One of the flagship projects envisaged in Vision 2030 is development of ASAL regions through cotton farming as a priority enterprise.
It is a potential source of employment, income generation and food security. Rivatex is working closely with government and other stakeholders to promote cotton growing through field days, farm and factory visits.
We are reviving cotton seed production and ginning so that textile factories can access consistent supply of quality cotton lint.
7. As a State corporation, what is the contribution of Rivatex to the national economy under the Big Four Agenda?
Vision 2030 blueprint considers the textile sector as a major employer of the youth and women.
Our firm adds value to cotton which is a great boost in manufacturing sector under the Big Four Agenda.
From cultivation to fabric manufacturing, cotton is labour intensive, an ideal opportunity for job creation. In the textile industry, SMEs run the garments sector and are also strongly represented in knitting.
8. Moi University, the mother institution of Rivatex through an innovation by former Vice Chancellor Professor Richard Mibey made a discovery of TAMI Dye, which is effective for the colouration of fabrics to address high costs of imported dyes. Are you planning on mass production?
Rivatex has offered an opportunity to numerous researchers to conduct extensive and practical research thus leading to the innovation of Tami-dye from Merigold (Tagetes Minutas).
Successful innovation has led to the production of natural dyes. The dye has significantly reduced our cost of production by reducing importation of dyes.
9. President Uhuru Kenyatta made proposals to public and private institutions to consider having a Friday dress code with locally manufactured products. What’s your plan with regard to this?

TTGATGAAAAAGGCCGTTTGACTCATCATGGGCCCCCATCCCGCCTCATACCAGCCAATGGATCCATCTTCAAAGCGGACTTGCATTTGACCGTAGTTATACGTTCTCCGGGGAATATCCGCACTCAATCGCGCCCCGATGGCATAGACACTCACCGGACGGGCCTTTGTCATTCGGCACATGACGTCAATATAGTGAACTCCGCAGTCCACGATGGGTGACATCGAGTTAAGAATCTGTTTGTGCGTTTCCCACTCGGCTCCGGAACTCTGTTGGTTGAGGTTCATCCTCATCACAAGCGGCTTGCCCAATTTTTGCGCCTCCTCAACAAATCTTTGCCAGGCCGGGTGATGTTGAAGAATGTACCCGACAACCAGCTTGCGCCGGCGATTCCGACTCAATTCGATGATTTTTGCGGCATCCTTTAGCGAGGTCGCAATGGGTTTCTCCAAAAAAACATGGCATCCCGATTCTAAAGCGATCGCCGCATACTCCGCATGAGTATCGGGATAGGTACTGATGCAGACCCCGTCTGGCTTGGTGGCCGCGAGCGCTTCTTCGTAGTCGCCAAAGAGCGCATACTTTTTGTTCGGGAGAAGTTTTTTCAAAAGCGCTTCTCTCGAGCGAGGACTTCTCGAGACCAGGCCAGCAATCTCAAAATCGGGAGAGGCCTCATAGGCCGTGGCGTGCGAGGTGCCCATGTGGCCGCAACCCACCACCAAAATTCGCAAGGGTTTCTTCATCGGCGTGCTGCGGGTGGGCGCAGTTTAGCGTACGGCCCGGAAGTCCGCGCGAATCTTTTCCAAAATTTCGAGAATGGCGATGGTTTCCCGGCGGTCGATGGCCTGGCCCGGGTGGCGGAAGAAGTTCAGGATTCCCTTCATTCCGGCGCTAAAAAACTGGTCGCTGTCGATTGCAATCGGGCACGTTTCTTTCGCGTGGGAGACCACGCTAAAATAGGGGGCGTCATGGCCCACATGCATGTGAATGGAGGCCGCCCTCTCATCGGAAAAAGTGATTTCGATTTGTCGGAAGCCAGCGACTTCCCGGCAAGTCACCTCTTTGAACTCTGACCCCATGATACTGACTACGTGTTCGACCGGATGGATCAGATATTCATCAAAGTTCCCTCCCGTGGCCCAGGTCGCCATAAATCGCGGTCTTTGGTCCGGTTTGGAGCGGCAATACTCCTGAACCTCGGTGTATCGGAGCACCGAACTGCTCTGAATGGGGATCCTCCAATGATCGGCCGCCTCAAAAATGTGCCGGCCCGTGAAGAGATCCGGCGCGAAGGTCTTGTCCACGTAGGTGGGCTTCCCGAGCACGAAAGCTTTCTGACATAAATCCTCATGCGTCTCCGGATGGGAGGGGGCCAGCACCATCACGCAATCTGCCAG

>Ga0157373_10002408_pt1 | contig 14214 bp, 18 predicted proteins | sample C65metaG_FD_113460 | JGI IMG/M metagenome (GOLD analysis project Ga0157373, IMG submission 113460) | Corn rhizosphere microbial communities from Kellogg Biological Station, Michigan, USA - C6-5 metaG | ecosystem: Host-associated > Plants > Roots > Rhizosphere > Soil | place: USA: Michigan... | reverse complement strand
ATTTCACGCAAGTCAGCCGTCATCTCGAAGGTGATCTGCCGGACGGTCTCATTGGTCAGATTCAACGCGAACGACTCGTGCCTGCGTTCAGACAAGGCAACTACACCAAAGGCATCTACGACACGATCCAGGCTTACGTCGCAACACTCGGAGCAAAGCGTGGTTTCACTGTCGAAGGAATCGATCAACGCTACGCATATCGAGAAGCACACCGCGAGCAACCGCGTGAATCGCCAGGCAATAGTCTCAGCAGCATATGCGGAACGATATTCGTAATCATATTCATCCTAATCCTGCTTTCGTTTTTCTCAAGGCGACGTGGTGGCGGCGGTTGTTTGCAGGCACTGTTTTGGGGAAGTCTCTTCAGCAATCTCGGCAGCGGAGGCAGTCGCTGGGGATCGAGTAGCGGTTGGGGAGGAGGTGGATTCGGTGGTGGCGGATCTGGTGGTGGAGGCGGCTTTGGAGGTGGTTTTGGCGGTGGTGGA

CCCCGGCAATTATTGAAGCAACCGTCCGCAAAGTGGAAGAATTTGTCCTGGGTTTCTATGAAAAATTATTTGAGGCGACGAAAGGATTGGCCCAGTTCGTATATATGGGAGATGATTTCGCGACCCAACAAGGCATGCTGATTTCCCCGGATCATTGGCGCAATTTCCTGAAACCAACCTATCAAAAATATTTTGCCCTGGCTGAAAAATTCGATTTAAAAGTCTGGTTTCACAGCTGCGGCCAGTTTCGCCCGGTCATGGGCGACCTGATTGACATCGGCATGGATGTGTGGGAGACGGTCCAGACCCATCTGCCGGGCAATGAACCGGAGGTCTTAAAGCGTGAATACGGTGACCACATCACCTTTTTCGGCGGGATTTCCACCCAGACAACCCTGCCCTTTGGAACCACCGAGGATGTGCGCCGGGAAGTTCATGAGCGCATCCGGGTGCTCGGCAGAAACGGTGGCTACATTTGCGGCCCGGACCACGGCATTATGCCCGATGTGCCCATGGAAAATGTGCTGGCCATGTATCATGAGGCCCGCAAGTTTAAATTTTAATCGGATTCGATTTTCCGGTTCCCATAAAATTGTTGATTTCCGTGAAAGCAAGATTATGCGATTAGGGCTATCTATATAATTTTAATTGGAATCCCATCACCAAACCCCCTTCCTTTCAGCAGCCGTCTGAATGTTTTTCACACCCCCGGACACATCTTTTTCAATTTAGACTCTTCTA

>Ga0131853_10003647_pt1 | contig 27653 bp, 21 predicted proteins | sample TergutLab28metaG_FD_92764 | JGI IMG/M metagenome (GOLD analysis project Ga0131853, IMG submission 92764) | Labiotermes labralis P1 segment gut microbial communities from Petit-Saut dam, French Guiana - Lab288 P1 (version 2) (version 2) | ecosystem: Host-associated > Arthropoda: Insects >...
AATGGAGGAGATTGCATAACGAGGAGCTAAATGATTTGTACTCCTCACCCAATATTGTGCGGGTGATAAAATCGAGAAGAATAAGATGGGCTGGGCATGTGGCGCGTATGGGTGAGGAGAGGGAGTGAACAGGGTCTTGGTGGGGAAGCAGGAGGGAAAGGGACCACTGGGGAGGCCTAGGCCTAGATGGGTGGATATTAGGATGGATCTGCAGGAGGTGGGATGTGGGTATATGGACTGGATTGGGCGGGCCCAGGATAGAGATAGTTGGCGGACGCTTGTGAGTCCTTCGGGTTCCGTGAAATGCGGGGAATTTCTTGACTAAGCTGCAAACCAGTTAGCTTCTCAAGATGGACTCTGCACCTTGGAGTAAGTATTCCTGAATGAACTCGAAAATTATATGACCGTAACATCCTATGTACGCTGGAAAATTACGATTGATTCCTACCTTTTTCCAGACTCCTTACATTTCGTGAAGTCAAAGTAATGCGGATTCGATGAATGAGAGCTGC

The pronouncements by President Uhuru has opened numerous doors for most institutions and individuals to appreciate and don locally made apparels.
Already, we have started supplying fabrics to public and private institutions and we are confident that we are best placed to meet any growing demand.
We have the capacity to produce volumes and evidence of this is police uniforms which we were tasked to produce in bulk. It is worth noting that President Uhuru and other leaders have picked the queue and are putting on shirts made from Rivatex on Fridays.
10. What partnerships have you undertaken to push the company’s agenda?
We have partnered with various county governments to see how to make a difference in the cotton sub sector.
We are also working closely with North Rift Economic Bloc to boost cotton production and to source for raw materials for Rivatex.
Some of the interventions we are looking at include bulk purchases and distribution of farm inputs, deployment of extension officers to cotton producing areas and allocation of demonstration plots.
Our intention is to support cotton farmers in ploughing, reviving collapsed irrigation schemes, provision of irrigation equipment and supporting creation of cooperative societies that can give credit to farmers.
We are also working with Kenya Plant and Health Inspectorate Services and Kenya Agricultural and Livestock Research Organisations and the Kenya Bureau of Standards for certification of cotton seed for mass multiplication and distribution to farmers.